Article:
Presentation on theme: "Participatory research to enhance climate change policy and institutions in the Caribbean: ARIA toolkit pilot 27 th meeting of the CANARI Partnership January."— Presentation transcript:
Participatory research to enhance climate change policy and institutions in the Caribbean: ARIA toolkit pilot 27 th meeting of the CANARI Partnership January 29 – 30, 2015 Trinidad and Tobago
Introduction 1 year project: January 2013(got started March/April) Funded by the Climate and Development Knowledge Network (CDKN): US$90,000 Implementation partners: – Caribbean Natural Resources Institute (CANARI) – lead regional NGO – World Resources Institute (WRI) - international capacity building and comparative research Adaptation Rapid Institutional Analysis (ARIA) tool – Saint Lucia National Trust - lead NGO in Saint Lucia. Pilot countries: Saint Lucia and Trinidad and Tobago
Objectives Overall objective: to pilot a rigorous and participatory research process in Saint Lucia and Trinidad and Tobago that builds understanding of effective climate change adaptation policy, institutions and actions, and improves capacity for participatory climate change policy design and adaptation implementation in Caribbean SIDS. Specific Objectives, such as: facilitate and support participatory research by civil society on climate change adaptation policy, institutions and actions analyse the current state of policy, institutions and actions identify high-priority and low-cost “next steps” develop island-specific approaches to vulnerability assessment
ARIA toolkit Two phase approach: 5 main functional areas that would enable climate change adaptation readiness: assessment, prioritisation, coordination, information management, and mainstreaming Phase I: examined the capacity of national institutions to effectively adapt to climate change in their respective countries. Phase II: examined the capacity of the institutional arrangements to effectively adapt to climate change within three priority sectors. [Saint Lucia: Food Security, Freshwater Resources, Livelihoods and Culture] [TnT: Food Production, Coastal Zone, Tourism] ARIA Phases I and II workbooks: desk-reviews and interviews with informants from key agencies knowledgeable about climate change and climate change adaptation initiatives. Advisory panel: established to provide quality control of research, networking for greater impact and engagement, and awareness-raising on results.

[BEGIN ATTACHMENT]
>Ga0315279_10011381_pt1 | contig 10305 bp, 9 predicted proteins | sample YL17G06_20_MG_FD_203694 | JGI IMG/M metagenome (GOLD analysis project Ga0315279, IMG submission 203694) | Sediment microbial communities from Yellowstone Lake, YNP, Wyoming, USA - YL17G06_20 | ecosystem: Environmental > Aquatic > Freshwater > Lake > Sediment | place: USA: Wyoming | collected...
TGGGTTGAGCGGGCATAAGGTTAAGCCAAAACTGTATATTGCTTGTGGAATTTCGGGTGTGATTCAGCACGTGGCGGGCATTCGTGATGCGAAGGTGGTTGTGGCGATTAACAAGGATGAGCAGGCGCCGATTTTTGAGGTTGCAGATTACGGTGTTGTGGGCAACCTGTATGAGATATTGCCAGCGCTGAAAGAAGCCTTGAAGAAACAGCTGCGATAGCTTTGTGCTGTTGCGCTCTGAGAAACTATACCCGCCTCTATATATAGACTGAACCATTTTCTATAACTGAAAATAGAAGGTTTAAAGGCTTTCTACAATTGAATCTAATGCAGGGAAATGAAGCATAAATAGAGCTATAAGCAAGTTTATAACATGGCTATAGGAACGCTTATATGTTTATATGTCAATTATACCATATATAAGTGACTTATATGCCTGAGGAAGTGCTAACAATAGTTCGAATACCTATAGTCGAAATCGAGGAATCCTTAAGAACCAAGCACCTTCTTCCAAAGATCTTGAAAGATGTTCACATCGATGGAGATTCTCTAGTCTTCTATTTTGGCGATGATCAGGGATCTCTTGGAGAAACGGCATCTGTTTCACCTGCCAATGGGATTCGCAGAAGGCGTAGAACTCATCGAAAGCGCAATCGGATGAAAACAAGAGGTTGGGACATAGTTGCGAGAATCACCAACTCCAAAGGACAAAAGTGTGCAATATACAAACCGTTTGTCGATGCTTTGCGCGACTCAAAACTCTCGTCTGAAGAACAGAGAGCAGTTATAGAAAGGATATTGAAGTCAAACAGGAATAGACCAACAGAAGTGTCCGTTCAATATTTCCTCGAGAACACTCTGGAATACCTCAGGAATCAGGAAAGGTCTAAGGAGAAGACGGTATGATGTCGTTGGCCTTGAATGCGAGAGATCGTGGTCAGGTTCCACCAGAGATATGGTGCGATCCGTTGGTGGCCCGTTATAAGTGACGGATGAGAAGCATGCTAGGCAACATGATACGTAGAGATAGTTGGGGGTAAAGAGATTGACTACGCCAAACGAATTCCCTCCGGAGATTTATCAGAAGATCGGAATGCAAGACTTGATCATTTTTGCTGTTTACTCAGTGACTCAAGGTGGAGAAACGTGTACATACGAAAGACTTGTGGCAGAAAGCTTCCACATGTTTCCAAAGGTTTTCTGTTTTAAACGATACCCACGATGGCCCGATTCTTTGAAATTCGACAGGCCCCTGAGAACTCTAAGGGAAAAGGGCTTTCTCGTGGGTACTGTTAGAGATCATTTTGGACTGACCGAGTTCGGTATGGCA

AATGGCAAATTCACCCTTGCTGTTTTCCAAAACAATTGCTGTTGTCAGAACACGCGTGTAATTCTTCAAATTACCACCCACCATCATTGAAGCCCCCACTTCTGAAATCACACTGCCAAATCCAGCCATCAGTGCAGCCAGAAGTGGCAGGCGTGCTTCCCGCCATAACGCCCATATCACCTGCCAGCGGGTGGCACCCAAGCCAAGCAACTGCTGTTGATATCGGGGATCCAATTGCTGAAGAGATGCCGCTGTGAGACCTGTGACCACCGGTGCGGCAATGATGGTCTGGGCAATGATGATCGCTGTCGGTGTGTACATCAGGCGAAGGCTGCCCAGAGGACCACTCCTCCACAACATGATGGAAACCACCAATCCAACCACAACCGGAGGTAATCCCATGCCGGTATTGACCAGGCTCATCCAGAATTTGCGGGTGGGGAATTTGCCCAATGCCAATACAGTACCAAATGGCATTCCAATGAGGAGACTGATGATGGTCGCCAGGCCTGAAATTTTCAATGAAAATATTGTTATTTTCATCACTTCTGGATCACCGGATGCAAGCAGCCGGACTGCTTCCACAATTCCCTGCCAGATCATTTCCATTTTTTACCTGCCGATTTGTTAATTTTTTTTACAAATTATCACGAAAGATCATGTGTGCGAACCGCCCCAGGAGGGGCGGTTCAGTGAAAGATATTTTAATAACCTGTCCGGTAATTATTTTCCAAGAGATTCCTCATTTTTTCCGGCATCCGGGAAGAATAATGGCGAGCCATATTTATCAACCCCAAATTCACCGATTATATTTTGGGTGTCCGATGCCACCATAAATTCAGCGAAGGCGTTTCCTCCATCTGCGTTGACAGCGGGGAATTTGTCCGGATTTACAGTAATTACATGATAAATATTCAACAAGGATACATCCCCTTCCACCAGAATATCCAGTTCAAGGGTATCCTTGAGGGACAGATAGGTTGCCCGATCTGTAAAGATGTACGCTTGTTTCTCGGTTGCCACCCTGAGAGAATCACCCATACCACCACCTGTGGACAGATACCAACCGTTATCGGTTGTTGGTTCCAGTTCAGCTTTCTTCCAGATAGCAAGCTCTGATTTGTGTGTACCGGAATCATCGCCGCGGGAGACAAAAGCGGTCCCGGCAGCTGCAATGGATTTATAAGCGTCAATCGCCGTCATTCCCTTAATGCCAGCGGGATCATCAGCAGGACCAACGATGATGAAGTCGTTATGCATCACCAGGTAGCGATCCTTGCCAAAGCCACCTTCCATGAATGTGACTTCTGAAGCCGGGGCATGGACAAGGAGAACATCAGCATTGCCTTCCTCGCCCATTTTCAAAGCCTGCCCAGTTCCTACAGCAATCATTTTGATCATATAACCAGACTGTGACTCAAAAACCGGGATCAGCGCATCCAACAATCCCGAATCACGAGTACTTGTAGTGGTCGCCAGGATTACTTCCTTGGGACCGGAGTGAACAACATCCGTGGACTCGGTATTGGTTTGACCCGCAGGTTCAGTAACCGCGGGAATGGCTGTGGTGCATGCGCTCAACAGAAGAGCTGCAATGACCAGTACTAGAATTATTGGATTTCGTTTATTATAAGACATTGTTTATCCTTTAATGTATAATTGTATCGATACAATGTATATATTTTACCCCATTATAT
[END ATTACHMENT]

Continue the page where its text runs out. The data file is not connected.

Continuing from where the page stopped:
Research Findings The assessment identified priority areas for strengthening institutions arrangements for climate change adaptation in the two countries. Both countries needed to develop an inventory of adaptation activities, including projects, programmes, and efforts to integrate adaptation into sectors. This inventory could help provide learning, reduce duplication and increase transparency to the public. Horizontal and to a lesser extent vertical coordination efforts appeared to be more institutionalised in Saint Lucia than Trinidad and Tobago. In Saint Lucia, the National Climate Change Committee meets regularly and has broad representation, although civil society participation and transparency to the public could be improved. These processes were just beginning in Trinidad and Tobago and were confined mostly to disaster management and coastal zone management.
Research Findings cont’d Information management was inadequate in both countries. Systems for monitoring and disseminating information were too often not functioning, out of date, or not reaching their target audiences. Efforts should be made to maintain and enhance stakeholder- informed platforms that provide accessible and useful climate information relevant for different sectors. Mainstreaming of climate change adaptation was yet to be formalised through regulations, but is a central part of the CARICOM Regional Implementation Plan to guide the delivery of the ‘Regional Framework to Achieving Development Resilient to Climate Change’, which is expected to be followed by participating governments. Saint Lucia’s Pilot Program on Climate Resilience is the most advanced effort so far to develop initiatives to mainstream adaptation. Overall, transparency, participation and accountability mechanisms could be improved to enable better public understanding, engagement, and ability to push for accountability.